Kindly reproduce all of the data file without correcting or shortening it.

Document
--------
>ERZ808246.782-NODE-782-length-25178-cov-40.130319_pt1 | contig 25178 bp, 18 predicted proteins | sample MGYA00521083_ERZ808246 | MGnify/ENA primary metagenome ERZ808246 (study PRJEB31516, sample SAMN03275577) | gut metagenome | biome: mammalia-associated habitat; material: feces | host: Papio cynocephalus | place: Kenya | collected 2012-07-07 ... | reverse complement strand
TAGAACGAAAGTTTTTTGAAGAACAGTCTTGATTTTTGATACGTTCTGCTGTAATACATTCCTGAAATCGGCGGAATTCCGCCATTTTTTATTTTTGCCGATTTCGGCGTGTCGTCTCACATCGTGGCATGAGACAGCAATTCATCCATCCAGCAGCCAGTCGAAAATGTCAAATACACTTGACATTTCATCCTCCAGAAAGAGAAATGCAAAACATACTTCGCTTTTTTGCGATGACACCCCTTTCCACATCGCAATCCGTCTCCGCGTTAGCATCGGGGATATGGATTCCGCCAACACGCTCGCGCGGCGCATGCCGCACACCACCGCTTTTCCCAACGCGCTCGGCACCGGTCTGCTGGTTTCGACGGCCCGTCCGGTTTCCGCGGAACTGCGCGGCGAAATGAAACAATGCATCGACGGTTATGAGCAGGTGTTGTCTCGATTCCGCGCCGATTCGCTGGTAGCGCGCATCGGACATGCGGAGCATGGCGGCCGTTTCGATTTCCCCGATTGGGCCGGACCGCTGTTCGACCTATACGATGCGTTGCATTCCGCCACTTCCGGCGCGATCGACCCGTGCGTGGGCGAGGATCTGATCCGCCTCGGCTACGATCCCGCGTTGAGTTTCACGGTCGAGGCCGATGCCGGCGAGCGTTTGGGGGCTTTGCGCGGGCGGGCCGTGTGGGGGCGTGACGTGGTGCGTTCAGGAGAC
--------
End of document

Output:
>ERZ808246.782-NODE-782-length-25178-cov-40.130319_pt1 | contig 25178 bp, 18 predicted proteins | sample MGYA00521083_ERZ808246 | MGnify/ENA primary metagenome ERZ808246 (study PRJEB31516, sample SAMN03275577) | gut metagenome | biome: mammalia-associated habitat; material: feces | host: Papio cynocephalus | place: Kenya | collected 2012-07-07 ... | reverse complement strand
TAGAACGAAAGTTTTTTGAAGAACAGTCTTGATTTTTGATACGTTCTGCTGTAATACATTCCTGAAATCGGCGGAATTCCGCCATTTTTTATTTTTGCCGATTTCGGCGTGTCGTCTCACATCGTGGCATGAGACAGCAATTCATCCATCCAGCAGCCAGTCGAAAATGTCAAATACACTTGACATTTCATCCTCCAGAAAGAGAAATGCAAAACATACTTCGCTTTTTTGCGATGACACCCCTTTCCACATCGCAATCCGTCTCCGCGTTAGCATCGGGGATATGGATTCCGCCAACACGCTCGCGCGGCGCATGCCGCACACCACCGCTTTTCCCAACGCGCTCGGCACCGGTCTGCTGGTTTCGACGGCCCGTCCGGTTTCCGCGGAACTGCGCGGCGAAATGAAACAATGCATCGACGGTTATGAGCAGGTGTTGTCTCGATTCCGCGCCGATTCGCTGGTAGCGCGCATCGGACATGCGGAGCATGGCGGCCGTTTCGATTTCCCCGATTGGGCCGGACCGCTGTTCGACCTATACGATGCGTTGCATTCCGCCACTTCCGGCGCGATCGACCCGTGCGTGGGCGAGGATCTGATCCGCCTCGGCTACGATCCCGCGTTGAGTTTCACGGTCGAGGCCGATGCCGGCGAGCGTTTGGGGGCTTTGCGCGGGCGGGCCGTGTGGGGGCGTGACGTGGTGCGTTCAGGAGAC